MRA supports the Michigan House Bills 5909, 5910, and 5911. Each of these bills moves toward restoring what the majority of schools have lost; a school library that is staffed by a certified media specialist and a designated individual to supervise students when a certified media specialist is not present.
All Michigan’s students deserve equal access to effective school library programs staffed by certified school library media specialists*. There are studies in more than 20 states, including Michigan, that show students with access to such programs have higher student achievement including higher reading scores. In particular, students who are economically disadvantaged, black, Hispanic, or have disabilities benefit proportionally more than general education students from the presence of a full-time certified school library media specialist. For details on these studies, please see the document found at: .
Unfortunately, currently only 8% of Michigan schools employ a full-time certified school library media specialist and only an additional 10% employ a part-time certified school library media specialist. Michigan is ranked 47th in the nation in the ratio of students to school library media specialists. Not coincidentally, Michigan is also ranked very low nationally on reading scores. On the 2017 National Assessment for Educational Progress (NAEP), Michigan fourth-graders ranked 35th; far below its ranking of 28th in 2003. Between 2003-2015, Michigan was 1 of only 5 states to show a negative improvement on NAEP 4th-grade reading. Not coincidentally, Michigan lost more than 60% of its school library media specialists during this time.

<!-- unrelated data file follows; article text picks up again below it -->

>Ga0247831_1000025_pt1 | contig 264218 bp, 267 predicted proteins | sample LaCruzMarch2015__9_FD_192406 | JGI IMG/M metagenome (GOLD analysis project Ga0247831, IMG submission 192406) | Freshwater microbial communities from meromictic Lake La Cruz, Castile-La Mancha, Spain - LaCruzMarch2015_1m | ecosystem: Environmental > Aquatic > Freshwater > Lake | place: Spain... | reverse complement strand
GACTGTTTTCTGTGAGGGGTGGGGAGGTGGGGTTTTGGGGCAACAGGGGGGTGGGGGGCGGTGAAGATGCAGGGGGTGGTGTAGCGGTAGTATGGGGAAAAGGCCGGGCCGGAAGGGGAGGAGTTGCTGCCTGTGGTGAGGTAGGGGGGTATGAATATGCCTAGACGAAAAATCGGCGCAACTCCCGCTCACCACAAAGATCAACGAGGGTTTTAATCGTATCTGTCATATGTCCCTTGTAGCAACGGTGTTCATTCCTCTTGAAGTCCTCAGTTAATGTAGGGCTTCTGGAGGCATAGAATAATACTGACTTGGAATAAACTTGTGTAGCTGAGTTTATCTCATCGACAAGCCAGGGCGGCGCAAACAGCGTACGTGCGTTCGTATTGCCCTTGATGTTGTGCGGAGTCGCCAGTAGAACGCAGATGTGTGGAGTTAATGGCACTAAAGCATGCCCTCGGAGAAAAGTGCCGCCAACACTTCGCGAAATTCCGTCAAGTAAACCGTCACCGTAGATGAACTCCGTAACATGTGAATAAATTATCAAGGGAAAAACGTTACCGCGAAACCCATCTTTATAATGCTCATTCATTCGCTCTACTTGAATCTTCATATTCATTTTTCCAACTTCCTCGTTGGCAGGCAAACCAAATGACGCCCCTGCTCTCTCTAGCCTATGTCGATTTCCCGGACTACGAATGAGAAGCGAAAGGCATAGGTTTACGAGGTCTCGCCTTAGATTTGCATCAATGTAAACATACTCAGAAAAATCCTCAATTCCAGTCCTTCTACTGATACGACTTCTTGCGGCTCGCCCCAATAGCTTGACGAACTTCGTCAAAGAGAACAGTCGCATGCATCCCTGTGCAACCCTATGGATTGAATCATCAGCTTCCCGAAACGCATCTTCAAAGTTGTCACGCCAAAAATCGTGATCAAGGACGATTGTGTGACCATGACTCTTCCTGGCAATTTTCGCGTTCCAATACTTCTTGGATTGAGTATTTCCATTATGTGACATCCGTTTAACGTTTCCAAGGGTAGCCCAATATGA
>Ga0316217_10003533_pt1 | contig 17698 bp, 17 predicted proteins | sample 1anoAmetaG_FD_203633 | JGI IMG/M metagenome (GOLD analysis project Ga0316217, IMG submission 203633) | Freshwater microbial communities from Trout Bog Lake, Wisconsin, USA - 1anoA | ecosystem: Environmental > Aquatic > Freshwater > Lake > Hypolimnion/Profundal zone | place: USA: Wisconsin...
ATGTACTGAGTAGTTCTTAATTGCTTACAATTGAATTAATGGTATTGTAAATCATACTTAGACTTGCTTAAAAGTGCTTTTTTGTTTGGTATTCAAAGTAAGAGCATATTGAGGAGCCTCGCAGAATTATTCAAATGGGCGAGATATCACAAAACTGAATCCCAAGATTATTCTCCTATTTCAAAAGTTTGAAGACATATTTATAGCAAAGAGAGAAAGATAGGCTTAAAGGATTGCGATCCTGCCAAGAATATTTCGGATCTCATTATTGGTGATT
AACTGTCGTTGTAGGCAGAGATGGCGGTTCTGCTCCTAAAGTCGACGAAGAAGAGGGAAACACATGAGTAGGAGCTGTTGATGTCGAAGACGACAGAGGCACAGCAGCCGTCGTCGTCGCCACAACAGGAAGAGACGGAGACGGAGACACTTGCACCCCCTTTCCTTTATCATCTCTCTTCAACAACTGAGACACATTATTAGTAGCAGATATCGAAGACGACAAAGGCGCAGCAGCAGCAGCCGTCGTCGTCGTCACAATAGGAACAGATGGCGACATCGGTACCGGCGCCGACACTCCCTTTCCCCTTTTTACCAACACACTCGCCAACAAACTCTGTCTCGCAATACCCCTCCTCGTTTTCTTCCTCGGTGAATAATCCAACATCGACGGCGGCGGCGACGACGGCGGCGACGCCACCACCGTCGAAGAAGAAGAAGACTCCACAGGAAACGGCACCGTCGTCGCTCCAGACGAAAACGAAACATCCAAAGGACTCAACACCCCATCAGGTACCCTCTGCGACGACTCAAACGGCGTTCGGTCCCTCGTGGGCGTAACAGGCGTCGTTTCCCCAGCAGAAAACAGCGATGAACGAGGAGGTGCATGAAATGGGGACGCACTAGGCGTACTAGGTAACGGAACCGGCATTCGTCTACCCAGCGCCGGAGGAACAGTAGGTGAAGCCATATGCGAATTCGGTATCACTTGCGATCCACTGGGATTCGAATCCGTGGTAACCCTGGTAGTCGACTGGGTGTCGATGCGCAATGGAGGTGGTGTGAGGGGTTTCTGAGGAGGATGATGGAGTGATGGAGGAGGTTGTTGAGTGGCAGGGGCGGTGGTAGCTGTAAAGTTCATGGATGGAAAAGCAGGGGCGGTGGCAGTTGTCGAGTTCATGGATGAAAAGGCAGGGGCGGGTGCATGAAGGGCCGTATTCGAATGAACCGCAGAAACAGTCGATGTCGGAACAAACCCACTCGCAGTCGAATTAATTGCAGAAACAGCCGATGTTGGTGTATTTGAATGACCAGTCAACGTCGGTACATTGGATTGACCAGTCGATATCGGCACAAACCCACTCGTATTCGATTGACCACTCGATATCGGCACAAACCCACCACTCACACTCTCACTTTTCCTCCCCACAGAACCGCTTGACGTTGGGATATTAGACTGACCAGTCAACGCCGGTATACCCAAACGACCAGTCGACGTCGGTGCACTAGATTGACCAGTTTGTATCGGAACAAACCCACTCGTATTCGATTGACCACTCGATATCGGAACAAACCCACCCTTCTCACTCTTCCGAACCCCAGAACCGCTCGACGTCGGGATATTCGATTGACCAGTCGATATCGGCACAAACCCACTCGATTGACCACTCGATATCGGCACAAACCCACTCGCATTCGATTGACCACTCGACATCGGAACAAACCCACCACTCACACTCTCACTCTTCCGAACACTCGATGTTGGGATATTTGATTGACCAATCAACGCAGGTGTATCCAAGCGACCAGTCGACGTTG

In addition, only 44.1% of Michigan’s third-graders were proficient on the state’s 2016-2017 English Language Arts (Reading) M-STEP test. Based on Michigan’s current reading proficiency rate, more than half of our students are now at risk of retention under the new Third Grade Reading law. Ensuring that all students avoid retention by attaining grade level proficiency in reading will require supportive services for parents and teachers that can be provided by well-equipped and properly staffed school libraries. School library media specialists are a necessary component of the new reading program mandated for all schools.
A secondary role of the school library media specialist is to support technology at their schools. They provide support for teachers and students to integrate technology in meaningful ways into the approved district curriculum. As we prepare students for the 21st century, the meaningful integration of technology is an important consideration and one that can be fulfilled by the school library media specialist.
Finally, in today’s age of widespread use of social media and “Fake News”; certified school library media specialists teach students critical digital citizenship and information literacy skills that will prepare our students for college and career as well as becoming informed citizens within our democracy.